4. Equipping managers to lead will help businesses go farther. 

HR teams rely heavily on managers to keep a pulse on employee engagement, provide goals and document progress for their teams, and act as a set of eyes and ears for employee concerns about burnout, compensation, and more. 

That’s quite a tall order for managers who must also balance their roles and expectations. In 2023, managers were at higher risk of burning out than individual contributors were, with 66% of team-level managers reporting some or significant levels of burnout

But in organizations where managers are supported, empowered, and given the tools to succeed, “employees are 2.8 times more likely to provide positive net promoter scores, 2.5 times more likely to describe their company as highly innovative, and 1.6 times more likely to be highly engaged,” according to research published in the MIT Sloan Management Review

In 2024, manager enablement will be a key for implementing HR’s programming that keeps performance and engagement afloat. Here are four things HR can do to help managers start 2024 with confidence: 

5. Change fatigue will loom over employee performance.

Change fatigue is a general feeling of apathy or resignation toward company changes by employees, especially when too much change takes place in a short period.

Layoffs, acquisitions, restructuring, and other changes are constants in business, but they were especially prevalent this past year, with 41% of HR teams reporting layoffs at their company in our 2024 State of People Strategy Report. For the most part, these difficult changes were handled poorly:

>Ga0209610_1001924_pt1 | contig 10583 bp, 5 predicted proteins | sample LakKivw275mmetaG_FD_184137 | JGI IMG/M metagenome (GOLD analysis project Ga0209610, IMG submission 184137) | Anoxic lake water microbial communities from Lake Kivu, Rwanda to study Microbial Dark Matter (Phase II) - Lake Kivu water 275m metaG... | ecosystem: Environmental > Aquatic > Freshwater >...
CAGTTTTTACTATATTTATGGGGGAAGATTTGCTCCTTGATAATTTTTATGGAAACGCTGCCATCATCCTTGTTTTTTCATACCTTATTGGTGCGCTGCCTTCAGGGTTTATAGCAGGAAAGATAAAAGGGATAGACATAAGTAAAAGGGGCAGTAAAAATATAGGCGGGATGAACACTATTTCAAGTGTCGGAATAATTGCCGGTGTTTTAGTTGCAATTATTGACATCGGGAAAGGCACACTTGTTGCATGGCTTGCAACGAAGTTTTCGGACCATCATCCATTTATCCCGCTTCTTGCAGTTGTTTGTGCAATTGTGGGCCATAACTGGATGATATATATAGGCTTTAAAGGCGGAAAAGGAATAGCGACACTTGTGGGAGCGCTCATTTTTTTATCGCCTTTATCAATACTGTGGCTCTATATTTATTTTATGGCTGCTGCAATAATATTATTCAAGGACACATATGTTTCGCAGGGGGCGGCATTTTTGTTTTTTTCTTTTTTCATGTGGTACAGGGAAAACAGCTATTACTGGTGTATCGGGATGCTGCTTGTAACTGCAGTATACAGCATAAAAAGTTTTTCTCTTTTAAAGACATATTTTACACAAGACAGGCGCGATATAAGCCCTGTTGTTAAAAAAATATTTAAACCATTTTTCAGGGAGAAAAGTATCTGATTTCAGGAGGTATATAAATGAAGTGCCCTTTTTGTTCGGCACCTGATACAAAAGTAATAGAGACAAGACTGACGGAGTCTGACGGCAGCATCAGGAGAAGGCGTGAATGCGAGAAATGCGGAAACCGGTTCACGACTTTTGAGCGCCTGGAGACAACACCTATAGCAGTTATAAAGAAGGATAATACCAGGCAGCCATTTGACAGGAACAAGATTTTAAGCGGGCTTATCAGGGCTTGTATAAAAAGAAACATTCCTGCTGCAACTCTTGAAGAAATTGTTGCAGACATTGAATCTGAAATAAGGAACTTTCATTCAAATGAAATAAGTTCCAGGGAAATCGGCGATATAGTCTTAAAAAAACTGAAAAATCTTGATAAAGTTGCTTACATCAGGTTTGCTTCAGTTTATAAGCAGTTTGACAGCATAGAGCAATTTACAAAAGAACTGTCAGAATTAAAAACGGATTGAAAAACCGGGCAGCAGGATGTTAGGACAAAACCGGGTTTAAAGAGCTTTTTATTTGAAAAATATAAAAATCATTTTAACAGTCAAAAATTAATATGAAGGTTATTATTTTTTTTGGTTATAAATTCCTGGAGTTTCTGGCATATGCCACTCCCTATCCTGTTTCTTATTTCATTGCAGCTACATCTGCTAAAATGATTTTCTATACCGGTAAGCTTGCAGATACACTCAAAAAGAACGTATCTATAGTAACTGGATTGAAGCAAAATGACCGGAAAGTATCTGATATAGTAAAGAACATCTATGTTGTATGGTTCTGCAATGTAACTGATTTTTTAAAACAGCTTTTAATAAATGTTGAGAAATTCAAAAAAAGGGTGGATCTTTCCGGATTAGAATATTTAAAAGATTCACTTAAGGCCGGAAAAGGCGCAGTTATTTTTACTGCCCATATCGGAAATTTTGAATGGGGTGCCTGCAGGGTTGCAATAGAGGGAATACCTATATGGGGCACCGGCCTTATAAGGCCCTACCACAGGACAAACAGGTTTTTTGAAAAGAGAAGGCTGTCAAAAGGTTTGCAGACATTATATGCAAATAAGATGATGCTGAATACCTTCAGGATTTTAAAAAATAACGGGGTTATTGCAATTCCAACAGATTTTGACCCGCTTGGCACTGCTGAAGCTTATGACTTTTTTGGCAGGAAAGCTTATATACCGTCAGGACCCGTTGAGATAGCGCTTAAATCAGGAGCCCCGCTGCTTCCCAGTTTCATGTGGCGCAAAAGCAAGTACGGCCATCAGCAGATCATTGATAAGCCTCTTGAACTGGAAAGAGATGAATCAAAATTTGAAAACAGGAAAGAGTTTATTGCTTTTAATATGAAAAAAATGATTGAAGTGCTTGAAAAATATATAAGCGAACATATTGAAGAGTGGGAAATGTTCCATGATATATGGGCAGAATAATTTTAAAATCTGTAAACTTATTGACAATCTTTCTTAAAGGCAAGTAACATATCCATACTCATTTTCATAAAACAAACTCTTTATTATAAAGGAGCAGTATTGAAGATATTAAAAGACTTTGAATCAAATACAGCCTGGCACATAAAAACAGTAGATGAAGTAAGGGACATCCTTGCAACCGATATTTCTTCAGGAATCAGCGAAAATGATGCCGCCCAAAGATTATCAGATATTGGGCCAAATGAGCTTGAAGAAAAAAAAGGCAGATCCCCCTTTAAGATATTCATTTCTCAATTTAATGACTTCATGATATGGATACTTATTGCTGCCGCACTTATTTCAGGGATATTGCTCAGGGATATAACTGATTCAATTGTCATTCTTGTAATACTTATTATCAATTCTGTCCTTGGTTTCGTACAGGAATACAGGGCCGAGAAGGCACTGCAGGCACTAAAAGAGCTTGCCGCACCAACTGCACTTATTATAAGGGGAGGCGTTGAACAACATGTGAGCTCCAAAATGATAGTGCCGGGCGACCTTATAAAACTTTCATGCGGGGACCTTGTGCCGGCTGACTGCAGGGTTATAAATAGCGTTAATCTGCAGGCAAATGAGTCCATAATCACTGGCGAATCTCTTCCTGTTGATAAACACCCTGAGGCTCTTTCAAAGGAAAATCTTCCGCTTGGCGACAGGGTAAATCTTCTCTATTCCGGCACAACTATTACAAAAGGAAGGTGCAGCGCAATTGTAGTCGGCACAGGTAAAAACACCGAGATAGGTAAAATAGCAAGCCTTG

• 59% of HR professionals said they felt the C-suite falls short in providing enough support for addressing low employee morale following a layoff.
  • Another 62% and 63% said the C-suite doesn’t provide enough support with training managers or with redefining roles, respectively.

Layoffs aren’t the only source of change fatigue. Organizational restructuring, cultural transformations, return-to-office changes, and the replacement of legacy tech systems can also drastically affect employees’ daily lives and understanding of their role at work. The average employee experienced 10 planned enterprise changes in 2022, according to Gartner, up from two in 2016.